on the 1st of January, 1889, the force debouched into the 
wide open paddy plain of Karenni without being molested. 
While the camp was being pitched, the Beleuchi Scouts, 
who were exploring some wooded ground near the village, 
were fired upon. They were immediately joined by the 
Beleuchi Mounted Infantry, under Lieutenant Tighe. The 
enemy, driven through the wood and compelled to break 
cover, attempted to make for the high ground; but, our 
men getting between them and the hills, forced them into 
the plain. They numbered two or three hundred, most 
of them Shans under two of Sawlapaw's officials, and 
were not without courage. Several times they turned 
and stood to face their pursuers ; but, ill-armed and with- 
out discipline, they had not a chance. The threescore 
of Mounted Infantry broke them up, rode them down, and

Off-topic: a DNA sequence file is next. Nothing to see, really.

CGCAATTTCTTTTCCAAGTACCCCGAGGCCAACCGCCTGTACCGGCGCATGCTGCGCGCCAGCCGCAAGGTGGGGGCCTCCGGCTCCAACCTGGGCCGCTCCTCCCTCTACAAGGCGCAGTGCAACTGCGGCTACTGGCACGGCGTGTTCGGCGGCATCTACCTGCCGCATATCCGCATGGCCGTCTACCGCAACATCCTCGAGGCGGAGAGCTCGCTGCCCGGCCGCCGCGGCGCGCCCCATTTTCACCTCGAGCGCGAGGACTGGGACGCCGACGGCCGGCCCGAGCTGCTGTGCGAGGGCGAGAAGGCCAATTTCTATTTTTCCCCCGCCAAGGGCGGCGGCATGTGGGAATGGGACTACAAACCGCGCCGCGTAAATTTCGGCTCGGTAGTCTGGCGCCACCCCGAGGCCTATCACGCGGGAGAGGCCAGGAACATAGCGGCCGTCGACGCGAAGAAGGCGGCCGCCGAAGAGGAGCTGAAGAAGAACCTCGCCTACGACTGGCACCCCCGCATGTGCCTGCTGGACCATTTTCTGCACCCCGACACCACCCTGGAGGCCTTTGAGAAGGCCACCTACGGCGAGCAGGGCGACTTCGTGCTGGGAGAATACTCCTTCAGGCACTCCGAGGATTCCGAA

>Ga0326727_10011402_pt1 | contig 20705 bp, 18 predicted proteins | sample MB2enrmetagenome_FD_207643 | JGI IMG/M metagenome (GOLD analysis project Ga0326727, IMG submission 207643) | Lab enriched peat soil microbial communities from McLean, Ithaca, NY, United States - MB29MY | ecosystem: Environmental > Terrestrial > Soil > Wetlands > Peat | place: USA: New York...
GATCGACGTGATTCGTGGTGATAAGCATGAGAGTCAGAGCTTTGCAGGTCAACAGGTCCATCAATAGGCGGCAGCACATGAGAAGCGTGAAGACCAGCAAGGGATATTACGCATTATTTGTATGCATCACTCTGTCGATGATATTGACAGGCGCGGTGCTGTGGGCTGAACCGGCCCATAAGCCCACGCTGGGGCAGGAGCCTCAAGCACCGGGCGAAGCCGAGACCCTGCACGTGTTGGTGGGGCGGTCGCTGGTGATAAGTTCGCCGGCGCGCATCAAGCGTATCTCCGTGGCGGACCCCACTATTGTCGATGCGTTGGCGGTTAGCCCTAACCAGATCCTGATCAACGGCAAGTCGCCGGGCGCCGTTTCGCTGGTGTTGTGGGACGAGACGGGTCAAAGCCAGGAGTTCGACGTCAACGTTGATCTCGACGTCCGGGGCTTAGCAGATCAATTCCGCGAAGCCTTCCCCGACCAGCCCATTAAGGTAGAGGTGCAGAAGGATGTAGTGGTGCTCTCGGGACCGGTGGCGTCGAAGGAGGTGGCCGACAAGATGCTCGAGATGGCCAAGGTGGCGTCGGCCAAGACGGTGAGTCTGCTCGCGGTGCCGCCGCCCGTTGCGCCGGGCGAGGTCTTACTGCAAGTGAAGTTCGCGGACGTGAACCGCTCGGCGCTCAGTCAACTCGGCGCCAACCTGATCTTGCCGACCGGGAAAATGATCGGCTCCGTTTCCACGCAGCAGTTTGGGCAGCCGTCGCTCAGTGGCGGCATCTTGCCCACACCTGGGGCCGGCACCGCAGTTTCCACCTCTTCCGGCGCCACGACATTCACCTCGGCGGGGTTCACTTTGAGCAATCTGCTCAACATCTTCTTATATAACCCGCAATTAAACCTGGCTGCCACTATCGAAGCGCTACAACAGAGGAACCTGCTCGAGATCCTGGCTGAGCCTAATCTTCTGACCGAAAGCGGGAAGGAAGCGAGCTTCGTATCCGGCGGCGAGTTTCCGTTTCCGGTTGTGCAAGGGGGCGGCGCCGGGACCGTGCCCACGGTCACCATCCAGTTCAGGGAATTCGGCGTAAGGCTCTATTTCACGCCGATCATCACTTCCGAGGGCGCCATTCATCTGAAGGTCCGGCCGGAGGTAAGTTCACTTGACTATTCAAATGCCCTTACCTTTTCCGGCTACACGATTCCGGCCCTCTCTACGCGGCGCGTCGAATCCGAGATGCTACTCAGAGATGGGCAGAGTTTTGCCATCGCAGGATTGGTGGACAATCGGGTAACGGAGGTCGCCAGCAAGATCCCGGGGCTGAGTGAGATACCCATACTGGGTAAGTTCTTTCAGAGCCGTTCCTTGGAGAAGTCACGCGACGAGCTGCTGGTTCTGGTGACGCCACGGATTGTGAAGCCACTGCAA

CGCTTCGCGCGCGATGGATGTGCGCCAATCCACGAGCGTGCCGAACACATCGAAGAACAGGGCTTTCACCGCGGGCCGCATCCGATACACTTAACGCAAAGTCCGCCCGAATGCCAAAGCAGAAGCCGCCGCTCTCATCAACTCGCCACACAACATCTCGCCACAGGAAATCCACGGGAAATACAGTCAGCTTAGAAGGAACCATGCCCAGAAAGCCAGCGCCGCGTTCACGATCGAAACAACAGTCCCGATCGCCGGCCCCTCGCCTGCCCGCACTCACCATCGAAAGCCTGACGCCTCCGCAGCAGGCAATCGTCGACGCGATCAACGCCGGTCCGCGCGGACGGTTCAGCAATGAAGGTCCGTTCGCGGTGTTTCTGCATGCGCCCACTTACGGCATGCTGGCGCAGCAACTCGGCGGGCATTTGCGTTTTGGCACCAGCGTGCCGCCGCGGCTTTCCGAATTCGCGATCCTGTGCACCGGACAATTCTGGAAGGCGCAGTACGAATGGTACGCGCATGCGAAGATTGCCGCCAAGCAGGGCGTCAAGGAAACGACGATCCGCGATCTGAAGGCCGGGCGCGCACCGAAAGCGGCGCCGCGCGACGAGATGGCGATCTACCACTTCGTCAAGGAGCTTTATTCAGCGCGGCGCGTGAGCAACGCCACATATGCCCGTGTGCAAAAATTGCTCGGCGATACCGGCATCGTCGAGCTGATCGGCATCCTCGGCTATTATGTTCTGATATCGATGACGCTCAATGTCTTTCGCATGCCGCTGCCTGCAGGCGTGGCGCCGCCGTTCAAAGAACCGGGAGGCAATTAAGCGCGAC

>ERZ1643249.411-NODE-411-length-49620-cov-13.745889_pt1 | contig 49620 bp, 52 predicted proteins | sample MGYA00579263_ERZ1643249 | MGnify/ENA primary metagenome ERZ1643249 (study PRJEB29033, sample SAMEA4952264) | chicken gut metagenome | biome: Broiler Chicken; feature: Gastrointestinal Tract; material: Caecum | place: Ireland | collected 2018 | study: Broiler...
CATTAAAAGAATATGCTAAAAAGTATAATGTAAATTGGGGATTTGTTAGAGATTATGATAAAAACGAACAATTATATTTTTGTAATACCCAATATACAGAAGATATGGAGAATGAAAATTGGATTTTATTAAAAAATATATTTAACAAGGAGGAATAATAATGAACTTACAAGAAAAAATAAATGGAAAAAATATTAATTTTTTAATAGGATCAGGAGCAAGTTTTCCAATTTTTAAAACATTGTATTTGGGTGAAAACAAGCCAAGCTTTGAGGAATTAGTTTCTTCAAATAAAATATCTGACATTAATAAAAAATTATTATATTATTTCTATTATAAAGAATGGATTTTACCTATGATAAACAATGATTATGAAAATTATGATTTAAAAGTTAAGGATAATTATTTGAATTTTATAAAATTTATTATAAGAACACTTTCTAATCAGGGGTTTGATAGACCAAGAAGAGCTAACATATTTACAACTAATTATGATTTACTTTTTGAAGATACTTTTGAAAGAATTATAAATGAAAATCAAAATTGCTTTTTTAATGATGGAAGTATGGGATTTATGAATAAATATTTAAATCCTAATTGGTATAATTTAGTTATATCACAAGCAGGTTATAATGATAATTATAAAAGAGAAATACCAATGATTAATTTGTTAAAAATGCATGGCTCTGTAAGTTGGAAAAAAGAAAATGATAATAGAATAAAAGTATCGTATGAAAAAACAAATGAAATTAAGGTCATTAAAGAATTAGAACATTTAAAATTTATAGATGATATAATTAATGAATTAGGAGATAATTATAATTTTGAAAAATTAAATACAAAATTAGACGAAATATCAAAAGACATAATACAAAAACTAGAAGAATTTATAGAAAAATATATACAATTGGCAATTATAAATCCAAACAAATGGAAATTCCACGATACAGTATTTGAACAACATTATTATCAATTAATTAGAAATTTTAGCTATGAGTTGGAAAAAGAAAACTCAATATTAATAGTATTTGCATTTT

drove them almost up to Loikaw, eight miles distant, in- 
flicting heavy loss. Some of them, seeing escape to be 
hopeless, turned fiercely on their enemies, and the Beleuchis 
lost four killed and seven wounded in the pursuit. 


There was little chance for a combatant soldier to gain 
distinction against such a foe. Captain Crimmin, of the 
Indian Medical Service (Surgeon-Lieutenant-Colonel John 
Crimmin, V.C., C.I.E.), was awarded a Victoria Cross for 
gallantry in this action. 

General Collett pressed on at once with a portion of his 
force, in order to complete the rout. He reached Loikaw 
after dark, and found it deserted. 

Loikaw consisted of two parts, inhabited by two separate 
communities, the one of Shans, the other of Karens. The 
latter was quite deserted. But the Shans sent out a 
mission with green leaves, the equivalent of a flag of 
truce, to welcome our people, and did what they could 
to make the bivouac on the ground north of the village 
comfortable for them. Thus the night of New Year's Day 
saw General Collett with Mr. Hildebrand and a part of the 
force occupying Loikaw, while the remainder of the troops 
and the baggage were in the rear at Nga Kaing. On the 
next day, the 2nd of January, General Collett halted, to 
allow the rest of the column and the baggage to come up.